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The GP and the Carer. - Carers UK Forum

The GP and the Carer.

Share information, support and advice on all aspects of caring.
How good is your GP re-your carers role?.Helpfull,Not?.
How good is your GP re-your carers role?.Helpfull,Not?.
Hardly ever see my GP, but then, my son is not often sick and neither am I. My son has a learning disability, so to me, the people who count are the educators and enablers, not the healers.

My son is 16 and (as its not a college day) was working today, for pay, at our local print-shop. Work is the best healer of all, because it gives us self-respect, money, workplace banter with colleagues, as well as a few short, hard lessons in reality. I never underestimate the therapeutic value of work.
I've just had to make a complaint about my GP because the practice was ignoring all my letters/prescriptions for my hubby.
They know how bad he is after the stoke- he cannot remember anything short term.
Social Services have given me prmission to speak for hubby as he is severely sight impaired, has reading problems and understanding problems.
How on earth the GP's expect him to deal with his own medication is beyond me!!!!!
My GP surgery is absolutely brilliant. I have never had a problem with them and they are quite happy for me to speak for and about my husband.
How good is your GP re-your carers role?.Helpfull,Not?.
My surgery was absolutely fantastic, GP bent over backwards to try and help make my life as a carer easier.
Our GP practice is too large. They took over another practice and took on too much. Most of the GPs are women who work part time so it's hard to get continuity of care and what's more they seem to give different advice which makes it confusing. Nobody has ever asked me how i cope as a carer. On the other hand they all talk to me about my husband's health and seem to listen to what i say.

We had to get the GP in this morning because my husband's feet are swollen. I'm still not sure that i trust the Doctor's opinion. I've learned over the years that doctors aren't always right and to trust my instinct about things. I will see how my husband is tomorrow and get another opinion if i am still concerned.

Apart from that they are wonderful lol Image
They have been no help recently to me,as a Carer.
Until a few years ago, we had a GP with a disabled daughter. He was lovely,very kind.The trouble is, everyone thought so,and he was always much in demand.He would try to find ways to help and support my caring role, and never had a problem coming to the house instead of my family going down there.(I never abused that, it was only ever needed occasionally.)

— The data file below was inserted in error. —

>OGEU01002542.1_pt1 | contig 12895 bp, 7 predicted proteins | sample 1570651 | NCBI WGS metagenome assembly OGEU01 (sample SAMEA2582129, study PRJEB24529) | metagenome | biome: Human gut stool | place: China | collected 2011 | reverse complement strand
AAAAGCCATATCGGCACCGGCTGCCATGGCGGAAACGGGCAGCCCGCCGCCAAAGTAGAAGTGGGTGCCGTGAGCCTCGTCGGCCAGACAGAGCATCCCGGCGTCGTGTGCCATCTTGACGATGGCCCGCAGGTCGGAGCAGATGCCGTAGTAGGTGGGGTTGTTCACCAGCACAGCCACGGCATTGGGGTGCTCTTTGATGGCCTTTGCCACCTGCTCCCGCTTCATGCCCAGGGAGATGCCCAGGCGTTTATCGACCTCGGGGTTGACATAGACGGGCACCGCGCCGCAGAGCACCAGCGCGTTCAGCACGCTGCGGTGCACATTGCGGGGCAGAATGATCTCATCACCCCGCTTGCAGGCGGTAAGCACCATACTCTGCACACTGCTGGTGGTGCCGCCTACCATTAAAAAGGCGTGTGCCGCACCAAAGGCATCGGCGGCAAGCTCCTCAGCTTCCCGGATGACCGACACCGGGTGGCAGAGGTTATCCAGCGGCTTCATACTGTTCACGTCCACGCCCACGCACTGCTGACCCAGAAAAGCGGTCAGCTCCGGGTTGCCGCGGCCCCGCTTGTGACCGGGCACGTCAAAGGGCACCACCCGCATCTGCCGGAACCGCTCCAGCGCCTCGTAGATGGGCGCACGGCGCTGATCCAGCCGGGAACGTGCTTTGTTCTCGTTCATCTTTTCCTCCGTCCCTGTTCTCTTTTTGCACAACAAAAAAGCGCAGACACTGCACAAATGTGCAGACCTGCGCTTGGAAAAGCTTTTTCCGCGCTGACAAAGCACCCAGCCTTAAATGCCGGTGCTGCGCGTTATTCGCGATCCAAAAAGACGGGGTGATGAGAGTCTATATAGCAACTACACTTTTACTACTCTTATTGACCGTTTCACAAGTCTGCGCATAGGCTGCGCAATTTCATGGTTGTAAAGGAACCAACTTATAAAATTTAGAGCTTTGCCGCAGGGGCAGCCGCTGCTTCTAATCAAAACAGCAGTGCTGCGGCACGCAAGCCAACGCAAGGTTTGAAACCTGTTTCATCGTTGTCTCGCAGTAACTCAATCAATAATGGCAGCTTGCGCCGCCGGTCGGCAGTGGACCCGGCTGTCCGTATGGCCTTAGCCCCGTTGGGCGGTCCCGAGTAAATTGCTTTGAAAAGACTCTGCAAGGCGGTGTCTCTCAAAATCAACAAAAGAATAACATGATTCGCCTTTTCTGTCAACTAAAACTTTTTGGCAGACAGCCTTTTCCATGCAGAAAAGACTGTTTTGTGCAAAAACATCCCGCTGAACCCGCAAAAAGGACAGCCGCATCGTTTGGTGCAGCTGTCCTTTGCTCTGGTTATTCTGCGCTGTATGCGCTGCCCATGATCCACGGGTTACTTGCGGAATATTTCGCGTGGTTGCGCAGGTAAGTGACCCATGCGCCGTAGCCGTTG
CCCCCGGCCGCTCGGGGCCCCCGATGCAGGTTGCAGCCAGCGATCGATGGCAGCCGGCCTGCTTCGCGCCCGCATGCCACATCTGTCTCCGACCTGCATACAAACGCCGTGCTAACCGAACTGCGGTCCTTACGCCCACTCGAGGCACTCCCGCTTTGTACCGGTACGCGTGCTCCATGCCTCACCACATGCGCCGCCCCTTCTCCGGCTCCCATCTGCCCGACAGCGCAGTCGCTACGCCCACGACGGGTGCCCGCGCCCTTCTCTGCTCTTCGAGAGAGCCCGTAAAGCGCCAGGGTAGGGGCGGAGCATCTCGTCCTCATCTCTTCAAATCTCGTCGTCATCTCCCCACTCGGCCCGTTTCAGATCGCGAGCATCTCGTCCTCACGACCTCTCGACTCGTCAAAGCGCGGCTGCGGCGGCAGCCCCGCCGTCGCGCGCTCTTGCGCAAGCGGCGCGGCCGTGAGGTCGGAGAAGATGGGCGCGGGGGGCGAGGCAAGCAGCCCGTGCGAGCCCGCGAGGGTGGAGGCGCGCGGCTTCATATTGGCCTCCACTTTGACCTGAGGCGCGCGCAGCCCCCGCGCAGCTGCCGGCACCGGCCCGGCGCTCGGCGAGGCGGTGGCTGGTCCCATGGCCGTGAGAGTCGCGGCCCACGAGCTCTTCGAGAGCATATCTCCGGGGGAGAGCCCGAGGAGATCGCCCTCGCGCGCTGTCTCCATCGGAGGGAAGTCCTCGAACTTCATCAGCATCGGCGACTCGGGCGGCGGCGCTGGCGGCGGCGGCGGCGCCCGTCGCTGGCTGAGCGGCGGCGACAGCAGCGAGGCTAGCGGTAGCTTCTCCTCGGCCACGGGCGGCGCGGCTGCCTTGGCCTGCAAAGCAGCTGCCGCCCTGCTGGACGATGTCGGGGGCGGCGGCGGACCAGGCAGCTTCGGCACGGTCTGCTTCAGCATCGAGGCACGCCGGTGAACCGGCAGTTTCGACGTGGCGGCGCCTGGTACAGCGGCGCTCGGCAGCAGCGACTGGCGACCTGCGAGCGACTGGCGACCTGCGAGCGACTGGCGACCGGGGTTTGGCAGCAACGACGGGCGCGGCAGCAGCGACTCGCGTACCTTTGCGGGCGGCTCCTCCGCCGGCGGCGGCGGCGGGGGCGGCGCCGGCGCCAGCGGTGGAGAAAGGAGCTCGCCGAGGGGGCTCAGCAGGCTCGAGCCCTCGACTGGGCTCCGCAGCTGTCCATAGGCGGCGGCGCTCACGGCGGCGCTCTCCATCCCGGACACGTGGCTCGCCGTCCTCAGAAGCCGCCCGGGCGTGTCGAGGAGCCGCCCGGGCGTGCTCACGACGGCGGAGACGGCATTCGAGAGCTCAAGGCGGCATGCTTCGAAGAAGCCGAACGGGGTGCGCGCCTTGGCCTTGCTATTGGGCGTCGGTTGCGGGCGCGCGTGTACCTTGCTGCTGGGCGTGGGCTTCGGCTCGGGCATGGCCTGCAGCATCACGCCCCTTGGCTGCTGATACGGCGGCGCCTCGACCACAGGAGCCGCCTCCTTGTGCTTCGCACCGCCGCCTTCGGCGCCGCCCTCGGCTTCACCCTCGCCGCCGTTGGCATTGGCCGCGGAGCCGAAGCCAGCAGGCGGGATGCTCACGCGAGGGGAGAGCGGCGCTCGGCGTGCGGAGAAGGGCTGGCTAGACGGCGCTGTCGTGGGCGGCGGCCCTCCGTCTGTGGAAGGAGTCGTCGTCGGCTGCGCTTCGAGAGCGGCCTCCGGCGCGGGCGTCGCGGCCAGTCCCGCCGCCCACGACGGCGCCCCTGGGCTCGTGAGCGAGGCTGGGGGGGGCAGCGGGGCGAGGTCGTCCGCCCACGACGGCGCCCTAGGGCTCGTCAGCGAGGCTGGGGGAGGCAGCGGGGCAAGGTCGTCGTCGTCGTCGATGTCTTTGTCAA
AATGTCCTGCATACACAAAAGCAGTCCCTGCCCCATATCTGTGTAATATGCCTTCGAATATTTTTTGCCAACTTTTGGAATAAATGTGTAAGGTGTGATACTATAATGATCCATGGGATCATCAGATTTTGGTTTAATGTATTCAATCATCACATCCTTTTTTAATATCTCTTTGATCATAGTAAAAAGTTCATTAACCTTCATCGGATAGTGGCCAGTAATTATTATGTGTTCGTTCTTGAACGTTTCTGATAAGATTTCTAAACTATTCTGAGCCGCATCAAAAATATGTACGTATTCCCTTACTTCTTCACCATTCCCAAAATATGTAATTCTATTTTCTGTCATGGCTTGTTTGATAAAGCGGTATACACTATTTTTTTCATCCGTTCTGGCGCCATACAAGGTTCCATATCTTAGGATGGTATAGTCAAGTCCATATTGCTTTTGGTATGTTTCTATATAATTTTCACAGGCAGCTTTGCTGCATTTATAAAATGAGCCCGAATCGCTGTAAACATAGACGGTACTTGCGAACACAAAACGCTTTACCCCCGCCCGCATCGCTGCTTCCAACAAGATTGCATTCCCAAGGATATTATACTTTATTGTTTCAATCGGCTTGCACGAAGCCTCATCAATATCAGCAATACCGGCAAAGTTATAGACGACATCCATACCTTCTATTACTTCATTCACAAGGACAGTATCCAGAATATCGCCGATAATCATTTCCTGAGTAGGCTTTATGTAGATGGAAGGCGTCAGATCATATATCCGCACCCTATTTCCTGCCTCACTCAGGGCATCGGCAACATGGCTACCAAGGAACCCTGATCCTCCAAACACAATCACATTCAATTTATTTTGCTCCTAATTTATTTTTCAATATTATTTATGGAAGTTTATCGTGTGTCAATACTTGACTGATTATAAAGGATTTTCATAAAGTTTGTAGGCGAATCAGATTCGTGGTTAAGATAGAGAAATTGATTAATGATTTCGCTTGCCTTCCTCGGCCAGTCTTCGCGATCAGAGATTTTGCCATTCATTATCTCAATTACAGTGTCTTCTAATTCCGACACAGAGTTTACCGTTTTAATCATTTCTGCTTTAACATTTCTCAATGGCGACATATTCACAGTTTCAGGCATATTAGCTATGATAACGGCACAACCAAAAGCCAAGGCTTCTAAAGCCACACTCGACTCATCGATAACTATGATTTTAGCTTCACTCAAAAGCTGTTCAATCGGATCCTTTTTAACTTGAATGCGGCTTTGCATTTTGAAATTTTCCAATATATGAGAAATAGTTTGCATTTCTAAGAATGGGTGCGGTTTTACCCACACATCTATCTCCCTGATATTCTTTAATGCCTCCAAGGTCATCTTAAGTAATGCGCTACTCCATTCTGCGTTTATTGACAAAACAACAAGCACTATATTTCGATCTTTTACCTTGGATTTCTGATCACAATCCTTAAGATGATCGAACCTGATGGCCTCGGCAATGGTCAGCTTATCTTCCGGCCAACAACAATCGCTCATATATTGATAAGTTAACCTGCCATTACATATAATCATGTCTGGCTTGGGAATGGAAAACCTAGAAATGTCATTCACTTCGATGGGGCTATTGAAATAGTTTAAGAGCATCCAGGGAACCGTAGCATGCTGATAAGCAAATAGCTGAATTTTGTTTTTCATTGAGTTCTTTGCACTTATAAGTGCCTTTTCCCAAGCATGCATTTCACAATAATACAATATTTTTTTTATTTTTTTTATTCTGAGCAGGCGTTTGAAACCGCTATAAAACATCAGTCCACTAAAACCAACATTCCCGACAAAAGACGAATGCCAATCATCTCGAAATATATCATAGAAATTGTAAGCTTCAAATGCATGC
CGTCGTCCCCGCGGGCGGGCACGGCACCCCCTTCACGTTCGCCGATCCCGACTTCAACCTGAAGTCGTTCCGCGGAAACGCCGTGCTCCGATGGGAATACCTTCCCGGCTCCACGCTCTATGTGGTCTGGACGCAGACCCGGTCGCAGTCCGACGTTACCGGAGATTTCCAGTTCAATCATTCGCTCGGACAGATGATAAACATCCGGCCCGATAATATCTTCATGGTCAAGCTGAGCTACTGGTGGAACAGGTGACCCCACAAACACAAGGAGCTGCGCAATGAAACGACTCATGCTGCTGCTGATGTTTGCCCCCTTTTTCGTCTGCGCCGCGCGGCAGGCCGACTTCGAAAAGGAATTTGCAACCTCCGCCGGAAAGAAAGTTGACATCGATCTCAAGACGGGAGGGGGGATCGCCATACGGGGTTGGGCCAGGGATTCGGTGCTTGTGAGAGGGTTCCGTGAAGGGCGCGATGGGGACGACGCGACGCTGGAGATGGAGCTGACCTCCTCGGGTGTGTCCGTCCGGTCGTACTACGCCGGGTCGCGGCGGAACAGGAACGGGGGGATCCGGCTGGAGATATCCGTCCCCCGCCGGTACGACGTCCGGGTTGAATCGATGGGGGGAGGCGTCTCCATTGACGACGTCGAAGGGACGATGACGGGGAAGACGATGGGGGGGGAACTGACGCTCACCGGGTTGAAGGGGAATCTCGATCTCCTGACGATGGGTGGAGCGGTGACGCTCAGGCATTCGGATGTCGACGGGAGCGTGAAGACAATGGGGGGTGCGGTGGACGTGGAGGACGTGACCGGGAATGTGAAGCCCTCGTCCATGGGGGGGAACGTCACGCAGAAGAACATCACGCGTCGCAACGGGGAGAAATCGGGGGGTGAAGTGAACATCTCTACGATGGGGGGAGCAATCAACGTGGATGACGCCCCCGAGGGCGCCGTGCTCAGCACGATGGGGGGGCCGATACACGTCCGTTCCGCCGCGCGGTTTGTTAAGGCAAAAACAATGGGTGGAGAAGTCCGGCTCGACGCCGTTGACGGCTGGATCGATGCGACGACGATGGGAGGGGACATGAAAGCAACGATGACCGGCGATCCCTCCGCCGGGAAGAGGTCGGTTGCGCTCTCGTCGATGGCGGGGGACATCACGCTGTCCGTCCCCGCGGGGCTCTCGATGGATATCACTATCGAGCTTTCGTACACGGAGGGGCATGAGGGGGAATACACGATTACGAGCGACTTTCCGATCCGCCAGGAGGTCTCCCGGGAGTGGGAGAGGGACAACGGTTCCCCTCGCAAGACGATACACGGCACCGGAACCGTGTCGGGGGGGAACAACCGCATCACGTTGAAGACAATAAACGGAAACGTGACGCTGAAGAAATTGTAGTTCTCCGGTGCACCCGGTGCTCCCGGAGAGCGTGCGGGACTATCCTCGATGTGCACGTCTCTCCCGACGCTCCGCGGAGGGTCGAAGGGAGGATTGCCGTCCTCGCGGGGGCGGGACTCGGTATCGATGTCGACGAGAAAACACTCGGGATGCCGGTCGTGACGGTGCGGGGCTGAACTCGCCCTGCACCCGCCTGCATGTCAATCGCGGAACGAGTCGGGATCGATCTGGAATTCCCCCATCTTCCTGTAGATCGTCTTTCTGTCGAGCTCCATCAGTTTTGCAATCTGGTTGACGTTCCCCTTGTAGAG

Like Belle's, our surgery has amalgamated with others,and it is a nightmare. I don't go down for myself. It is not worth it. I tried to get a specific time in for Ben to attend a review appointment, and they could only give me a mealtime appointment. Refused any other, even though that made it difficult for his diabetes needs.
I am still sad by the lack of care/interest, when Rhys died. Drs are not there to care anymore.
Our GP is hopeless - both with issues re carers and issues re my disabled son and my disabled self. When I told him I was a carer he said "and what do you expect me to do about it?"

I tried to give him information about DMD and manifesting carriers (as he argued that there was no such thing - try telling my neurologist, cardiologist and respiratory consultants that still what do they know eh?) but he said he didn't have time to look at it as he had too many patients.

I have been laid flat on my back unable to move (after a car parking barrier struck me on the head) and was told Dr doesn't come out for a sore head.

The emergency Dr had come out after I put my back out at the start of the year and gave me a painkilling injection. He told me to get my GP out the next day as there are a lot of things I can't take because of my MD - again I was told Dr doesn't come out for a sore back. I was in tears on the phone trying to explain I was a carer and couldn't move to get to the surgery - but they just were not interested.

I called the GP when my son had a chest infection to get antibiotics. (When someone has DMD antibiotics have to be given at the first sign of a chest infection as a prophylactic measure). The GP gave my son a cough bottle!!!

As a result of waiting to get antibiotics it went right into his chest. Rob had to have the physio out every day, use a nebuliser and use the cough assist machine we borrowed from the hospital. He was a very ill young man. The GP gave us the wrong stuff to put into the nebuliser and it caused Roberts heart to race (not good when he already has a cardiomyothapy).

Still it all scared the wits out of the GP and he was out twice a day every day until we got rid of the chest infection. I now keep antibiotics in the fridge and we decide when Rob needs them and so far any chest infections have not lasted as long as they used to.

Our GP is brillant also everybody that works Image there , they show respect for the job that I do and treat lyn the same , we have never had any problems regarding prescrips or appointments , we also have two nurses who's job is to take care of carers . Image
My reason for starting this thread was not from disatisfaction.My GP is not too bad.I just wondered,in-general,how my fellow carers and those they care for found GPs.